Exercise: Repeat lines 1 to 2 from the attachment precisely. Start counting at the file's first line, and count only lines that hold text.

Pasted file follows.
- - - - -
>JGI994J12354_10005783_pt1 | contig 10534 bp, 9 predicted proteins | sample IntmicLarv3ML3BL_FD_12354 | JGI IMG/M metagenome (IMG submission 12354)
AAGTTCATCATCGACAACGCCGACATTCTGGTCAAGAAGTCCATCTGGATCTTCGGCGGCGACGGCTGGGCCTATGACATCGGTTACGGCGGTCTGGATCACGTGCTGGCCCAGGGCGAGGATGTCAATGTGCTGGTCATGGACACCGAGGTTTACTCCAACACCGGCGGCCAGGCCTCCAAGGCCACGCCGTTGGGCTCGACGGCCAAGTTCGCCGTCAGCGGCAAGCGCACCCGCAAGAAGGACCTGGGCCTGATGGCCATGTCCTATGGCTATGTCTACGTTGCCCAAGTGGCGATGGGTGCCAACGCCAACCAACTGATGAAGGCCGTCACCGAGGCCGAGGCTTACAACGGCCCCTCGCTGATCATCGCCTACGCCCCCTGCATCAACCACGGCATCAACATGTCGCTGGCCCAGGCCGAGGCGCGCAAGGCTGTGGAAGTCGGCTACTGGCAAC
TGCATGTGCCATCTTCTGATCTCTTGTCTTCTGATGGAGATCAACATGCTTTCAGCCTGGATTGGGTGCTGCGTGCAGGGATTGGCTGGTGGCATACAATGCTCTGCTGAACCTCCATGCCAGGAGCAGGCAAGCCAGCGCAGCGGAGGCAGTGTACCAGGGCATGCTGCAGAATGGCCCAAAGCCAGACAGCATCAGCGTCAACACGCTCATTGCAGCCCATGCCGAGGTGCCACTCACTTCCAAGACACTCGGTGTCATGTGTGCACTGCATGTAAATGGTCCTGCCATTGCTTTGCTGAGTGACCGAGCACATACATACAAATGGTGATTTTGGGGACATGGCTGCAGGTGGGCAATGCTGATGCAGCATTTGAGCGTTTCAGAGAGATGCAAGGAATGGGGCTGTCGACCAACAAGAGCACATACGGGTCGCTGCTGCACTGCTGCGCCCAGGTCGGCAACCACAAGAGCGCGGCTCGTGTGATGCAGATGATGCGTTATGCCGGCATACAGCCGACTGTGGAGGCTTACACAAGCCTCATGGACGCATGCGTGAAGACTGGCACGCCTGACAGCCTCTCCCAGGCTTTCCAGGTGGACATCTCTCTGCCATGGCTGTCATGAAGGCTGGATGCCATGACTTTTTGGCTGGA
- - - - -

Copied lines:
>JGI994J12354_10005783_pt1 | contig 10534 bp, 9 predicted proteins | sample IntmicLarv3ML3BL_FD_12354 | JGI IMG/M metagenome (IMG submission 12354)
AAGTTCATCATCGACAACGCCGACATTCTGGTCAAGAAGTCCATCTGGATCTTCGGCGGCGACGGCTGGGCCTATGACATCGGTTACGGCGGTCTGGATCACGTGCTGGCCCAGGGCGAGGATGTCAATGTGCTGGTCATGGACACCGAGGTTTACTCCAACACCGGCGGCCAGGCCTCCAAGGCCACGCCGTTGGGCTCGACGGCCAAGTTCGCCGTCAGCGGCAAGCGCACCCGCAAGAAGGACCTGGGCCTGATGGCCATGTCCTATGGCTATGTCTACGTTGCCCAAGTGGCGATGGGTGCCAACGCCAACCAACTGATGAAGGCCGTCACCGAGGCCGAGGCTTACAACGGCCCCTCGCTGATCATCGCCTACGCCCCCTGCATCAACCACGGCATCAACATGTCGCTGGCCCAGGCCGAGGCGCGCAAGGCTGTGGAAGTCGGCTACTGGCAAC